For all the grimness and dehumanizing machinery, the fire, smoke and brimstone that filled J&L’s Four Shop, joy blossomed among the massive, brick and iron furnaces that transformed molten iron into blinding-bright, liquid steel.
Tom Williams was a sturdy man with dark, curly hair. He remembered his own beginnings at J&L. “I worked as a laborer, first,” said Williams, “then worked as a stocker, which is actually part of the job line up onto the furnaces.
“The stocker, at that time, used to load the stuff by hand. We used to shovel ores into the charging boxes so that the charging machine could” load the ores and scrap metal “into the furnace. It was a backbreaking job. You just shoveled all day.
Williams chuckled. “I think it was more fun in the old days, too. … You could carry on a little more. Like, you know, you’d be walking along and the next thing you know you’d get hit with a water hose, or somebody would be dropping bags of water from up above on top of ya. … And, once you got hit,” he grinned, “you always planned your revenge.”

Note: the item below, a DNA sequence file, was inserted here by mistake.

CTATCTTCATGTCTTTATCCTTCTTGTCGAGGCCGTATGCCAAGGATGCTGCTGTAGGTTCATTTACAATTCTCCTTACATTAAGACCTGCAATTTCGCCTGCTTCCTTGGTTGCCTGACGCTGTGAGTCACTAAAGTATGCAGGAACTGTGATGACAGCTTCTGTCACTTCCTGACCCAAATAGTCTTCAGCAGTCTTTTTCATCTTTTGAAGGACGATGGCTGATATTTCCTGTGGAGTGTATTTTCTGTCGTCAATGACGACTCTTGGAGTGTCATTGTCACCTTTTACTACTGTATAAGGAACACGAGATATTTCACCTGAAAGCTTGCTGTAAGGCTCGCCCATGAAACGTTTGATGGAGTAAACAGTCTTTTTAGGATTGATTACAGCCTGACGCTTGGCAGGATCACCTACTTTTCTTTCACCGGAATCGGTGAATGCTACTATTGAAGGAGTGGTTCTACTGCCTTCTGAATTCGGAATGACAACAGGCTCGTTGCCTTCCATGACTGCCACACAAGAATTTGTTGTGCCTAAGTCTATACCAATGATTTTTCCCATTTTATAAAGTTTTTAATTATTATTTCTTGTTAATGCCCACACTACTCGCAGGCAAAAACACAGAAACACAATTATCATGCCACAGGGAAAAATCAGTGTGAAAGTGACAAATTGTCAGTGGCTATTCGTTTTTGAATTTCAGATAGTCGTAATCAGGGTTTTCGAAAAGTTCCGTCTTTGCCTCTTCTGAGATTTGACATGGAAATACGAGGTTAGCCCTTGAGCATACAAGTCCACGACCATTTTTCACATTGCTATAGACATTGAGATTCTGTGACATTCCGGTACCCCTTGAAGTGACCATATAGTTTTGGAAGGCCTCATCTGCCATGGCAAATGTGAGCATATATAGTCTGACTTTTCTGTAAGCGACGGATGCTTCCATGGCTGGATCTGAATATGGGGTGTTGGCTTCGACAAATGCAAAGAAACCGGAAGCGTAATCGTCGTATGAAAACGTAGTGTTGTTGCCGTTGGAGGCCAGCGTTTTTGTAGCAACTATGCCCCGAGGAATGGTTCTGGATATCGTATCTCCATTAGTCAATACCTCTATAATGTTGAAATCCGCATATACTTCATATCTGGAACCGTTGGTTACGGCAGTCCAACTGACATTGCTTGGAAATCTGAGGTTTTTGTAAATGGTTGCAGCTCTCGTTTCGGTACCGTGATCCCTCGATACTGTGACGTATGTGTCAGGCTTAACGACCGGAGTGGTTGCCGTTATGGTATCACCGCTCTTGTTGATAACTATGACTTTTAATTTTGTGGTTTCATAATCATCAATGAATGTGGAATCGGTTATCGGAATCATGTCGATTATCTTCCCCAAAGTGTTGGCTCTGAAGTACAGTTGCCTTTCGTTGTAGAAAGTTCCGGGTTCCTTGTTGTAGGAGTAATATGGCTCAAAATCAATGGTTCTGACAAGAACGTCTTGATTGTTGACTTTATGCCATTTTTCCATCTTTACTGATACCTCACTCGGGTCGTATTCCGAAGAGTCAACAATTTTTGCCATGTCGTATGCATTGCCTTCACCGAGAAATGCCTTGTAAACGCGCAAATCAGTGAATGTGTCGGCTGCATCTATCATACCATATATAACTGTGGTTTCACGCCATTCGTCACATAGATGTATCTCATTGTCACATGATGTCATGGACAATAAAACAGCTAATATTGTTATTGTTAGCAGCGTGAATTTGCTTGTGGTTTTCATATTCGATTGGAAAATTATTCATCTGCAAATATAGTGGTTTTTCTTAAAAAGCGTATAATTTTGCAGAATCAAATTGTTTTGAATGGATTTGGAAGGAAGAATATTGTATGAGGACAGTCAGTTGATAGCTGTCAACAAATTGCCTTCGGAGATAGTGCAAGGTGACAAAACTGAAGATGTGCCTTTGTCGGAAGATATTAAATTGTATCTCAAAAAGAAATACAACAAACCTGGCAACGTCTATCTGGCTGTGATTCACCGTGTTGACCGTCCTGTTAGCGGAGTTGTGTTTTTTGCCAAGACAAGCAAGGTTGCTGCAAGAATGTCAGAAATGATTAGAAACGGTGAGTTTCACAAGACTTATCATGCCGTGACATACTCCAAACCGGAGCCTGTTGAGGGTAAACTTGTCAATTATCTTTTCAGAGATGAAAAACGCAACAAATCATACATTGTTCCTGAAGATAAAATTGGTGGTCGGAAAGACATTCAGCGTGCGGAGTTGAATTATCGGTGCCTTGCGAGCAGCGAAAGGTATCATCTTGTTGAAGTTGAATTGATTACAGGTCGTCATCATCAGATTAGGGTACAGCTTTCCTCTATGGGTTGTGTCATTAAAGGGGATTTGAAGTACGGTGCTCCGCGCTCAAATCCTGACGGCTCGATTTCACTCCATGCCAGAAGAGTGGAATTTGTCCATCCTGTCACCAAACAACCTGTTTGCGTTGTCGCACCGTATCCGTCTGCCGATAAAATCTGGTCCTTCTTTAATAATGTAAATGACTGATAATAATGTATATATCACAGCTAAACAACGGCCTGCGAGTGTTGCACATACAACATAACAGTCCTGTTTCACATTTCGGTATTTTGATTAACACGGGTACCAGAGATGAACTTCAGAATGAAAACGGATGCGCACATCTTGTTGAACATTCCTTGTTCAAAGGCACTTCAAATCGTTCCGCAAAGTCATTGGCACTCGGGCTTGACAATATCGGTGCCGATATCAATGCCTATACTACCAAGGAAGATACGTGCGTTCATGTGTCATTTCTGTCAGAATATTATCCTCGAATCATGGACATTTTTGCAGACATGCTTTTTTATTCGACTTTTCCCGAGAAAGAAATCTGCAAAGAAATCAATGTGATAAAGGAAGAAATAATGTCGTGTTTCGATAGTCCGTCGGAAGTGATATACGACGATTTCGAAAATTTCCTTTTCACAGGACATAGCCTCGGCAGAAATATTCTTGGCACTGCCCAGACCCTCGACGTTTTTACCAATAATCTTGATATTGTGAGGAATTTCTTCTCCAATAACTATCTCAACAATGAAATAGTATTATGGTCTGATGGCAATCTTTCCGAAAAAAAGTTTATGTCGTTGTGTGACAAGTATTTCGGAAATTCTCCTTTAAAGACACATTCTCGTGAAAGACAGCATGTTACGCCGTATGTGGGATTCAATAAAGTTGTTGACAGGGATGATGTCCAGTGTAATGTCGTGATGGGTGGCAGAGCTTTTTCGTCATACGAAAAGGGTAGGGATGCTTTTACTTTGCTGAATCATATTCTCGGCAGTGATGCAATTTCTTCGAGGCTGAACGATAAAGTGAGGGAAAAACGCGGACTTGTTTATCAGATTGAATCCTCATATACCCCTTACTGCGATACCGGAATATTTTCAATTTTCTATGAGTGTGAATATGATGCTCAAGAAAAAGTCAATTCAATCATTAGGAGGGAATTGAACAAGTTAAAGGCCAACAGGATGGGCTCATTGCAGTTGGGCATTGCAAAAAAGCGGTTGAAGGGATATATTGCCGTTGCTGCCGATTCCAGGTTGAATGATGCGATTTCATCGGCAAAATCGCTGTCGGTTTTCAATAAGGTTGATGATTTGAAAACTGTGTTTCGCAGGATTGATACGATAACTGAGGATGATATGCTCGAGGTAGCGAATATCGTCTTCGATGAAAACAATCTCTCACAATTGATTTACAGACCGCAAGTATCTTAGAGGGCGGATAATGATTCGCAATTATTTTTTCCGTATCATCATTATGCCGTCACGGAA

Eyes twinkling, he said, “We used to have contests to see who could wheel the heaviest wheelbarrow. Everything in those days was, like I say, by hand.” Back then, in the 1950’s, “you had to wheel all your stock behind the furnace.”
Some old time steelworkers actually moved a thousand pounds. They painstakingly positioned the heavy but dense manganese over the wheel. “You really weren’t picking up too much,” Williams said, “but still, it was pretty hard to do because those wheelbarrows in those days weren’t all the greatest either. … They were primitive type things. “
Williams followed his father’s footsteps and worked his way up the job line from labor gang to Melter. Remembering those wheelbarrow races, he added, “You had to be real careful, because you could end up skinning your knuckles. And, if the wheelbarrow tilted on ya,” he laughed vigorously, “there was no way you were gonna stop it. Many a time you’d come out of there, boy, your knuckles would be all goofed up from hitting the (furnace) railings, but you wouldn’t let that thing go! Well, you’re young and foolish, you know, and it’s just lots of fun.”
Photo (c) Sandra Gould Ford
Image: In Four Shop, a ix-foot-three-inch man stands beside two charging buckets used to fill the furnaces.